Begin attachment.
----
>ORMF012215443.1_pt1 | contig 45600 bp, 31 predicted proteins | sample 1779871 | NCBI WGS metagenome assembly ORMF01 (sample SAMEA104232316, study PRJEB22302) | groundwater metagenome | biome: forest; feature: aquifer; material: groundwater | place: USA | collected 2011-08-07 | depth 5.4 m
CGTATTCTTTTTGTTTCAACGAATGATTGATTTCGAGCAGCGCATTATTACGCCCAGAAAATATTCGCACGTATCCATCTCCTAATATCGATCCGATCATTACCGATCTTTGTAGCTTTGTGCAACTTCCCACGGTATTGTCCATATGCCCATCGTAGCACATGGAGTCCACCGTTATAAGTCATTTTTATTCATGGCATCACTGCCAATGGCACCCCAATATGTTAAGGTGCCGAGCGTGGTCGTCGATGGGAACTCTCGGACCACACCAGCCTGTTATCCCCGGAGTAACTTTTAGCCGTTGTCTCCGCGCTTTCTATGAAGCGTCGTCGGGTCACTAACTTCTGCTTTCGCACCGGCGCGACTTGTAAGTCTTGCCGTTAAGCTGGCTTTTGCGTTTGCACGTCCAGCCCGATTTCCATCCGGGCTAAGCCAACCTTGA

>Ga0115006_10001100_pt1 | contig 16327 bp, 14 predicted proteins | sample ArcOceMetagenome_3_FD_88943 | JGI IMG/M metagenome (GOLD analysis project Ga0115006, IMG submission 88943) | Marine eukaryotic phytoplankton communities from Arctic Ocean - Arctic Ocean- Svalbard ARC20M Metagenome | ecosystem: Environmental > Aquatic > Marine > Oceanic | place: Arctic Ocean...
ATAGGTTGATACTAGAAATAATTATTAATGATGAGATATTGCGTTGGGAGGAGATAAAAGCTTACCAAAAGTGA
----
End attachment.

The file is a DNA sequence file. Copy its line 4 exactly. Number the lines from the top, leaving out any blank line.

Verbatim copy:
ATAGGTTGATACTAGAAATAATTATTAATGATGAGATATTGCGTTGGGAGGAGATAAAAGCTTACCAAAAGTGA